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social changes. One inescapable fact is the increase in family breakdowns. We cannot get away from it. Illegitimacy figures, one-parent family figures and divorce figures have gone up. Those matters, which must worry all of us, constitute a significant argument for an increase in pre-school provision.

There is also greater isolation for many children. Nowadays, families are almost always smaller. Whereas, in days gone by, one might have had three, four or five brothers and sisters, statistically speaking one now has seven tenths of a brother or sister. In other words, there are fewer children around, particularly in a tower block on a housing estate or in a remote rural area. Let us not forget that side of the equation.

Coupled with that is another important problem, which is the way in which children, like everybody else, are becoming increasingly dependent on television for their experiences of life. It was pointed out to us in one local authority that the Committee visited that constant television watching can lead to a kind of cultural impoverishment, which some form of pre-school education is valuable in offsetting.

Another factor must be the enormous increase in the number of women at work and the number of women who would like to be at work. I can refer to one figure to illustrate that. According to the 1988 edition of "Social Trends",

"In Great Britain, the civilian labour force rose by 1.8 million people between 1971 and 1986 entirely because of an increase in the number of women in the labour force."

That is a dramatic social fact. It must make us think carefully about how to meet the perfectly legitimate needs of women at work. It covers not only what we were concerned with in the report, which is education, but wider matters concerning day care which we did not go into deeply.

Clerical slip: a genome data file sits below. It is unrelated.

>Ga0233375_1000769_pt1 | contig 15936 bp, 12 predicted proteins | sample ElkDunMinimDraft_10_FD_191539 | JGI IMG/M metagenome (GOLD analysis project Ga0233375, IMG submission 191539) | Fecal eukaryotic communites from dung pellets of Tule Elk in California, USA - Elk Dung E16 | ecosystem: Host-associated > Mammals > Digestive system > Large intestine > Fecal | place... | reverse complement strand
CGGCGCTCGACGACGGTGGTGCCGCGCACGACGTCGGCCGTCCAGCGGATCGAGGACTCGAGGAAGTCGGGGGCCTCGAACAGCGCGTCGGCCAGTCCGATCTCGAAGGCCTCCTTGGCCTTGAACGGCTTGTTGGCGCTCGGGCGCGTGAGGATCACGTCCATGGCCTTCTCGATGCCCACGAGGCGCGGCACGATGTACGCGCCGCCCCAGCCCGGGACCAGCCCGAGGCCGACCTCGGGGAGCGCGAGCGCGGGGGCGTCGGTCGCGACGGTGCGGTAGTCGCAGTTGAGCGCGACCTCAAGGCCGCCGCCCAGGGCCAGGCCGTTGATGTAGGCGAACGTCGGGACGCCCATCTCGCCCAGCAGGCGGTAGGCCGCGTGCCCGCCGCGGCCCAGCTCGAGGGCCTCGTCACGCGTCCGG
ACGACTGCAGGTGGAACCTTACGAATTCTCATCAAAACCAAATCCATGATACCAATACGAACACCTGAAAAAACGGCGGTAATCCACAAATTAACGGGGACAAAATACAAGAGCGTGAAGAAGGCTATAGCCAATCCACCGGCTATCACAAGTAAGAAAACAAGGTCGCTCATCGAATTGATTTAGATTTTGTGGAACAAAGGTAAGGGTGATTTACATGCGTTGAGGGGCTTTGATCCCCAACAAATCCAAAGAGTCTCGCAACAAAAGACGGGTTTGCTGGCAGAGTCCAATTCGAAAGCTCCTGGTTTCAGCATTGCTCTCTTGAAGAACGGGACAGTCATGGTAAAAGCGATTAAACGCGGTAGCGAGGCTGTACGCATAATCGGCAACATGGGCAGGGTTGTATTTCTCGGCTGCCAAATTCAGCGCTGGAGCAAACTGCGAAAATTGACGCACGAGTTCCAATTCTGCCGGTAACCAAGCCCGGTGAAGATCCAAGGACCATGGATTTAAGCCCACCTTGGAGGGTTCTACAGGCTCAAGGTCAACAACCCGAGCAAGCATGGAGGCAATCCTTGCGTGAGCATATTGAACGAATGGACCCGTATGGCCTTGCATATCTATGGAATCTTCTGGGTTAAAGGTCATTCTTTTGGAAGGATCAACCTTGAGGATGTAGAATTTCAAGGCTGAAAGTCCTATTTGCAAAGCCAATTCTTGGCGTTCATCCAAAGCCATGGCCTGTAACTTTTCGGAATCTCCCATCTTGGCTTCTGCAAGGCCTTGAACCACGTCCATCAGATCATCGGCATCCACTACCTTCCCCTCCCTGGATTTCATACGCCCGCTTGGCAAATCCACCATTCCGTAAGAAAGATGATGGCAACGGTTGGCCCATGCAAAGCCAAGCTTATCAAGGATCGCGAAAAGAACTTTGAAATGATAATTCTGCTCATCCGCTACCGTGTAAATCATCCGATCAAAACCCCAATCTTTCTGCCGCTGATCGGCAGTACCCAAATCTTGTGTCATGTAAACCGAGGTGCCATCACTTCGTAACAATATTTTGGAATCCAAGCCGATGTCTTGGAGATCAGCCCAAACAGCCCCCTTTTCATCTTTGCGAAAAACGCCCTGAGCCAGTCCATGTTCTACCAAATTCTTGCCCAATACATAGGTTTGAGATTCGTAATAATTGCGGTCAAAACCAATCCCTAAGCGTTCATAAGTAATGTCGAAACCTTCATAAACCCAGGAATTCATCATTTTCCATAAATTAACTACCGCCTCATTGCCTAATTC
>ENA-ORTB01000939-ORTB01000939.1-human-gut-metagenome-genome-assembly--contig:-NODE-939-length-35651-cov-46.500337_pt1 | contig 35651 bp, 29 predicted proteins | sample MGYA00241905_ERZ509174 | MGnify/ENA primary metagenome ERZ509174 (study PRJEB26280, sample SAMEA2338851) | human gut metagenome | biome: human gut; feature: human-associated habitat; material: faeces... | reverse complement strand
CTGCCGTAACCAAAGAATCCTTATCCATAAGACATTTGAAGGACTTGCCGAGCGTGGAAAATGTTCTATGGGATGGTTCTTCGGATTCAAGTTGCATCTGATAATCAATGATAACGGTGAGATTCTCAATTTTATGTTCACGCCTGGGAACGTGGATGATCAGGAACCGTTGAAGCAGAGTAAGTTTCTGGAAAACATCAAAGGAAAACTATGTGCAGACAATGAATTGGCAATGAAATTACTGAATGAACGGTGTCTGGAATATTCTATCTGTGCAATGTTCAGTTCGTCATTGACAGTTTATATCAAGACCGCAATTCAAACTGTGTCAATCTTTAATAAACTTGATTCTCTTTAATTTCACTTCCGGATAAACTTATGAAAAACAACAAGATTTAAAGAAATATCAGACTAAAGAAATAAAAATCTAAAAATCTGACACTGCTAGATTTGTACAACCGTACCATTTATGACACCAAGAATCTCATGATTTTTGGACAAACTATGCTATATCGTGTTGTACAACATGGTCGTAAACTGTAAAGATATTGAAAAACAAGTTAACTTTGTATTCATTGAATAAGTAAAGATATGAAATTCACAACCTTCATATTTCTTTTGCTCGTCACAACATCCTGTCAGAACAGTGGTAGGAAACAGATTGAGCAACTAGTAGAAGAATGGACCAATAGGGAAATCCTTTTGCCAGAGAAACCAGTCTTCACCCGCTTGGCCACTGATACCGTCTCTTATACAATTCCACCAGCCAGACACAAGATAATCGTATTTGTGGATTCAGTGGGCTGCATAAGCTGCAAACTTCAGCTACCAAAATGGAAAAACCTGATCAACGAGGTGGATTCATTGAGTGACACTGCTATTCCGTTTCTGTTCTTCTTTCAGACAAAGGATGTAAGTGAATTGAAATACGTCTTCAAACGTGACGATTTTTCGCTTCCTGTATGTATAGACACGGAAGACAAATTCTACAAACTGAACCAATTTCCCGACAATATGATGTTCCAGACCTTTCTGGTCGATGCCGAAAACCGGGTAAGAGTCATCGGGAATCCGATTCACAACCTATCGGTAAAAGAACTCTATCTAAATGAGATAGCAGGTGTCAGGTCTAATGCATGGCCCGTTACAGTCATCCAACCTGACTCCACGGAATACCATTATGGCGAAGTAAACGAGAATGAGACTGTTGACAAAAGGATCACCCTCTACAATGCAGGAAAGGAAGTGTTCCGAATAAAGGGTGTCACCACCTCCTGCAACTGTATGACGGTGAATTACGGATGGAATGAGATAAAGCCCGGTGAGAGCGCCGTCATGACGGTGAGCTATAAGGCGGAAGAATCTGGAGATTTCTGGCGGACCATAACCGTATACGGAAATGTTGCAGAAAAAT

We must respond by providing good under-five education. I do not say that all children under five should receive some form of institutional education ; some are not ready for it. It is a great mistake to push them into it if they are not ready. Nor--I emphasise this--should we make mothers feel inferior if they stay at home to look after their children. There is a real problem. Many mothers stay at home to look after their children, from choice or whatever reason, but they are so bombarded with propaganda about the importance of going to work and the fact that there should be more provision for those at work and so on that they are beginning to wonder whether they are occupying a legitimate role in society. We should not condemn a mother who chooses to stay at home and look after her children.

I have reservations about giving tax concessions to families in which the mothers and fathers are out at work because, by definition, they are getting two incomes, whereas, by definition, mothers who stay at home are not getting two incomes. It seems unjust that those with larger sums of money coming in should get tax concessions and that those with lesser sums coming in should not get them. Tax concessions may not be all that valuable for many poorer people, because they are not earning at the level at which they must pay tax. We should think carefully before we make any decisions.

I emphasise that I strongly support the availability and possibility of all three and four-year-olds to have nursery education, if their parents so wish.